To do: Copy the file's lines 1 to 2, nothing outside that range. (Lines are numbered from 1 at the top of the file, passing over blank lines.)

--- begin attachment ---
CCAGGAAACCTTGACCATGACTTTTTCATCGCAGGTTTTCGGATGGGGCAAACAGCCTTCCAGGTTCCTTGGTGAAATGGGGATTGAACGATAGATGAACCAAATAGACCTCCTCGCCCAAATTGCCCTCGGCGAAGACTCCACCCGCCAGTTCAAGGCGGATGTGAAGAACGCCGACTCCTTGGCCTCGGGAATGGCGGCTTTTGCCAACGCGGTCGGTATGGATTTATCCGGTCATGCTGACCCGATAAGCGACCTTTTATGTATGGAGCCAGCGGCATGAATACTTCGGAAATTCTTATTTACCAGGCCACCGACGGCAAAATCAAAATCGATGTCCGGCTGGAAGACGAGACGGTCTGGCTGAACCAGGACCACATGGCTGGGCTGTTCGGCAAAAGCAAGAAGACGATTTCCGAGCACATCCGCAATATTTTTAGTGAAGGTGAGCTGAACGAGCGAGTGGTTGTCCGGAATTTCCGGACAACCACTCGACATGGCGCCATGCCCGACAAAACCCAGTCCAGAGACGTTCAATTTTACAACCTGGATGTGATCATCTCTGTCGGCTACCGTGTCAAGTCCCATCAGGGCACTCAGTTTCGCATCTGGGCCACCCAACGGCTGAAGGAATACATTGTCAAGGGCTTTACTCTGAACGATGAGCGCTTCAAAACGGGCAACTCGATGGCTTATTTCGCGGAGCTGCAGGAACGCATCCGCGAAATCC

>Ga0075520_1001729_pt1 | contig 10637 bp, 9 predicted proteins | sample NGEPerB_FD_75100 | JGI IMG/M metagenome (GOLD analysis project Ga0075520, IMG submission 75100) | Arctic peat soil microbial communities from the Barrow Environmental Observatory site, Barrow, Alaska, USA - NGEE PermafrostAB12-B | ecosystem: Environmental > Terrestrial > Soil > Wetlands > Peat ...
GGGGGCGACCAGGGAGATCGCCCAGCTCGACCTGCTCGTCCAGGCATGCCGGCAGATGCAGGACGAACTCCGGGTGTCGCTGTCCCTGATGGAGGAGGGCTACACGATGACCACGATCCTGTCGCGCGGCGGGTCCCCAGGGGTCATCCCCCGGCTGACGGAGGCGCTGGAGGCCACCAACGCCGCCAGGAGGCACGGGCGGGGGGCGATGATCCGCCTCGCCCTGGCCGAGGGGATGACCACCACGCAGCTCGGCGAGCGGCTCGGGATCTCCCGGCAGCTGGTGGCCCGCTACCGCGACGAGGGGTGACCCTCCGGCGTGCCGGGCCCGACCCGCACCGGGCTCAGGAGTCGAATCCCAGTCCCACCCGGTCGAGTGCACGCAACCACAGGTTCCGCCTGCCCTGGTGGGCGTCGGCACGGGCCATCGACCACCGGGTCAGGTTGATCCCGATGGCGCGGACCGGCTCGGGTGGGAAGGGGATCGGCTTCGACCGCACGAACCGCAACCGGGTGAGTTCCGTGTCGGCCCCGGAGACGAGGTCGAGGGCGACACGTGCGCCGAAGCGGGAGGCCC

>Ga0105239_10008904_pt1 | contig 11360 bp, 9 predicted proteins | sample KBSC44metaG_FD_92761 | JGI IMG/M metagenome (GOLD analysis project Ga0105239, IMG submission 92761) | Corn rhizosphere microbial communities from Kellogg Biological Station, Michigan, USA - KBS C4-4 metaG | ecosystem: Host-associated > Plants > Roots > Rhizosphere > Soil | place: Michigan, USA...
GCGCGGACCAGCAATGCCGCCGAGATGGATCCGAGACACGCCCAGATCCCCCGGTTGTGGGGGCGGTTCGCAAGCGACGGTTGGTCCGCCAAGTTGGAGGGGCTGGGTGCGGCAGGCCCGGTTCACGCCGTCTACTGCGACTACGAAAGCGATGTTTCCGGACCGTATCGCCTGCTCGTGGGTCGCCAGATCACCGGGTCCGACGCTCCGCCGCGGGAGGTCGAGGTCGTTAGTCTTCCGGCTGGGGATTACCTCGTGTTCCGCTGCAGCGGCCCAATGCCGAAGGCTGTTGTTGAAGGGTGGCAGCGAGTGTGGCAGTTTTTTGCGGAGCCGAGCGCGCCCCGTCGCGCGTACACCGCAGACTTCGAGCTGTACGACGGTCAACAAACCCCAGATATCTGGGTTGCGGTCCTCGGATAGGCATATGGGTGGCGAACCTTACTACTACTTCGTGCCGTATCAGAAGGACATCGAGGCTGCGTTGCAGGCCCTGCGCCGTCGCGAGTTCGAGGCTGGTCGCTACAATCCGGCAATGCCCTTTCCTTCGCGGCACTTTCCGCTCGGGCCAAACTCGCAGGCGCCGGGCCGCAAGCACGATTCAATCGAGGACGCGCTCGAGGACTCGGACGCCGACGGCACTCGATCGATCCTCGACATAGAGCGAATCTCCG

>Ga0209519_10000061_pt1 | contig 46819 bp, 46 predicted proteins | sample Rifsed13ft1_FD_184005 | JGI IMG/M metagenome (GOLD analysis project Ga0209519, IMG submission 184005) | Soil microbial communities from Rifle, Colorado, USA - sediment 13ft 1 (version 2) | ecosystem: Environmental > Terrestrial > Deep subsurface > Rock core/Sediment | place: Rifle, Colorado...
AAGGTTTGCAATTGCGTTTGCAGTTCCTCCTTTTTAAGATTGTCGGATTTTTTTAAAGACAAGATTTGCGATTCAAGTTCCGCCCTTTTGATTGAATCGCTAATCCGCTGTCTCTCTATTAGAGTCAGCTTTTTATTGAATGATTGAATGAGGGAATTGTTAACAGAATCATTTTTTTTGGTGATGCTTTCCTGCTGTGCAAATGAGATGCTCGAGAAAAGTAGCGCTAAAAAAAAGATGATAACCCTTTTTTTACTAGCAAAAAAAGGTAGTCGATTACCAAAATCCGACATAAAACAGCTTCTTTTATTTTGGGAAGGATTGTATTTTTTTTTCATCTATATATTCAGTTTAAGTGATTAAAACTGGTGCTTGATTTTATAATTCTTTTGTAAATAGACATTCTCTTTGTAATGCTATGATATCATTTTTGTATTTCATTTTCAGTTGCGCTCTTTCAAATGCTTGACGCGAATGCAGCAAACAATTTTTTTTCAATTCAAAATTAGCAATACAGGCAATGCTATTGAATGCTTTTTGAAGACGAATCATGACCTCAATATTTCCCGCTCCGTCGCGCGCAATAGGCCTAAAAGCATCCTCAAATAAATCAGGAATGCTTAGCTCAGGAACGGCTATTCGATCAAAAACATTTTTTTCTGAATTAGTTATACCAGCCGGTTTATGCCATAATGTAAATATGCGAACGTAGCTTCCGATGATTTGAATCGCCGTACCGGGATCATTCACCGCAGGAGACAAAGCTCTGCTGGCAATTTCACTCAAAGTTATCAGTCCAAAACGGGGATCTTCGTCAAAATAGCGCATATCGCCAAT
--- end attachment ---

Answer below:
CCAGGAAACCTTGACCATGACTTTTTCATCGCAGGTTTTCGGATGGGGCAAACAGCCTTCCAGGTTCCTTGGTGAAATGGGGATTGAACGATAGATGAACCAAATAGACCTCCTCGCCCAAATTGCCCTCGGCGAAGACTCCACCCGCCAGTTCAAGGCGGATGTGAAGAACGCCGACTCCTTGGCCTCGGGAATGGCGGCTTTTGCCAACGCGGTCGGTATGGATTTATCCGGTCATGCTGACCCGATAAGCGACCTTTTATGTATGGAGCCAGCGGCATGAATACTTCGGAAATTCTTATTTACCAGGCCACCGACGGCAAAATCAAAATCGATGTCCGGCTGGAAGACGAGACGGTCTGGCTGAACCAGGACCACATGGCTGGGCTGTTCGGCAAAAGCAAGAAGACGATTTCCGAGCACATCCGCAATATTTTTAGTGAAGGTGAGCTGAACGAGCGAGTGGTTGTCCGGAATTTCCGGACAACCACTCGACATGGCGCCATGCCCGACAAAACCCAGTCCAGAGACGTTCAATTTTACAACCTGGATGTGATCATCTCTGTCGGCTACCGTGTCAAGTCCCATCAGGGCACTCAGTTTCGCATCTGGGCCACCCAACGGCTGAAGGAATACATTGTCAAGGGCTTTACTCTGAACGATGAGCGCTTCAAAACGGGCAACTCGATGGCTTATTTCGCGGAGCTGCAGGAACGCATCCGCGAAATCC

>Ga0075520_1001729_pt1 | contig 10637 bp, 9 predicted proteins | sample NGEPerB_FD_75100 | JGI IMG/M metagenome (GOLD analysis project Ga0075520, IMG submission 75100) | Arctic peat soil microbial communities from the Barrow Environmental Observatory site, Barrow, Alaska, USA - NGEE PermafrostAB12-B | ecosystem: Environmental > Terrestrial > Soil > Wetlands > Peat ...